Remember, Passover is more than the Seder (or pl. Sedarim). For some in our community, you will engage in your Second Night Seder this evening: Perhaps doing exactly what you did last night or even something radically different. For others, you are now in the midst of observing Passover for the remaining biblically ordained 7 (and some of you go with 8) days of Passover.*
We’ve asked the question: “Why is this night different from all other nights?” But this year, we are leaning into an extended question: “Why is this Passover, the full week, different from all other years?”
The majority of us have never been so at-home for Passover.
We’ve never been so plagued.
We’ve never been so physically removed from the rest of the world.
And yet, though we haven’t had the experience, our ancestors have. As a part of our collective and communal memory, our people have faced this kind of exile throughout generations past. It’s in our spiritual DNA to come together as a community through hardship, to ground ourselves in ritual and tradition, and through the collective observance, to come out stronger and more connected.
We’ve come together for the Seder, and now it’s time to stick together through the rest of Passover.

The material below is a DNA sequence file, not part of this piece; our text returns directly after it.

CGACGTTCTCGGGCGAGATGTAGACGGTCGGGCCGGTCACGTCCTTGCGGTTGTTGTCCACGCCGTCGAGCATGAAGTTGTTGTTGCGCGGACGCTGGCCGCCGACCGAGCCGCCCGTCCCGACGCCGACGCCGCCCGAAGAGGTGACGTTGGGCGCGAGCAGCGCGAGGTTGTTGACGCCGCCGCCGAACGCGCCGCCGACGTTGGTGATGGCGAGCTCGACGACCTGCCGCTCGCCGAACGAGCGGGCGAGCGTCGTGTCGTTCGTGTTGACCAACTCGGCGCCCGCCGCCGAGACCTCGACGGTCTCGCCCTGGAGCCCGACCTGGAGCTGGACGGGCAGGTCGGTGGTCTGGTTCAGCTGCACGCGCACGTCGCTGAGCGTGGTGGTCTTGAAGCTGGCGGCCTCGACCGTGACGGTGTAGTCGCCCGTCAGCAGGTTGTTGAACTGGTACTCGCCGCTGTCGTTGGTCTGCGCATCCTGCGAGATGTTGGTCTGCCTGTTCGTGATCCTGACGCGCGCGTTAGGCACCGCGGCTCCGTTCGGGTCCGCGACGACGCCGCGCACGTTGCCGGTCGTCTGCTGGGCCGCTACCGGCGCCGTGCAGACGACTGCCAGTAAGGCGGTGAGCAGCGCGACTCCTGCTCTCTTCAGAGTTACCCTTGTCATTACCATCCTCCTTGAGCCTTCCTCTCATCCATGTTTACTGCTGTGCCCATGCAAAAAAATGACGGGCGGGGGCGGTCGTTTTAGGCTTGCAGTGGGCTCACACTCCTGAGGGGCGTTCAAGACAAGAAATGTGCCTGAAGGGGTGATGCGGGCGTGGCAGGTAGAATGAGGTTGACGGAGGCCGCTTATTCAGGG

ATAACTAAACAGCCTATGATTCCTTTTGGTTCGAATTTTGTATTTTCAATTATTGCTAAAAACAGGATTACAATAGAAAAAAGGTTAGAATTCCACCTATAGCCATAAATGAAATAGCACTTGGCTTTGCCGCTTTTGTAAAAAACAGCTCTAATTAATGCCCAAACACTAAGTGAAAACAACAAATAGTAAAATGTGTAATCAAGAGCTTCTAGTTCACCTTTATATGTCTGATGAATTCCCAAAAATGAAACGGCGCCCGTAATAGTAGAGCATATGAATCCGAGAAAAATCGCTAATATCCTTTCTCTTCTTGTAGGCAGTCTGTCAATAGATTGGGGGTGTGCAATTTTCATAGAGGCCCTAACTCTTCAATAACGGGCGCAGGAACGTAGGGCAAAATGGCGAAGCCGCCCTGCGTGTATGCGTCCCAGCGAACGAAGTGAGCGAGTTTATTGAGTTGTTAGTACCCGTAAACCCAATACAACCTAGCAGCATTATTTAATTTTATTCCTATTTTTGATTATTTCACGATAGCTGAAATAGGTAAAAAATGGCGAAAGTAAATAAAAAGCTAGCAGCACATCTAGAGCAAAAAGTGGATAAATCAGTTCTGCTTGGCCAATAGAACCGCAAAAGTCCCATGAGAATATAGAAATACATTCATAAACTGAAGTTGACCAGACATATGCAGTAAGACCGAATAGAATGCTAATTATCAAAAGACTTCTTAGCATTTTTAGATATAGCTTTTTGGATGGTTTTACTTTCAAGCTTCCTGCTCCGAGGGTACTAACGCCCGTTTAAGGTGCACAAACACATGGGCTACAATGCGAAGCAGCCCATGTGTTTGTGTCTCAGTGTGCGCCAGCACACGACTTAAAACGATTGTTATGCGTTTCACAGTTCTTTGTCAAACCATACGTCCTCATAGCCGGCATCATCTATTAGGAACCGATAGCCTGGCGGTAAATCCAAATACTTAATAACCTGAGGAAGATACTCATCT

How can you find personal liberation this week? As the days of our physical distancing continue to grow, be sure to check-in with how you or your family are feeling enslaved to the times. Then take it one step further. Talk about strategies for liberation this week. Carry the themes of the Passover Seder into your daily conversations. Normally the Seder happens and many of us head back into the office the next day or back into our typical routine. With normal routines disrupted, let us take this opportunity to elevate our personal observance of Passover.
May our engagement with the remaining days of Passover be uplifting and inspiring. May we find new observances and moments that we will carry into future years. And, may our personal and collective observances bring us closer to a time of redemption: redemption from isolation, redemption from the plagues of the world, redemption from what we know today to something unknown and yet more beautiful than we could ever imagine.
Wishing you a meaningful Passover and Shabbat Shalom,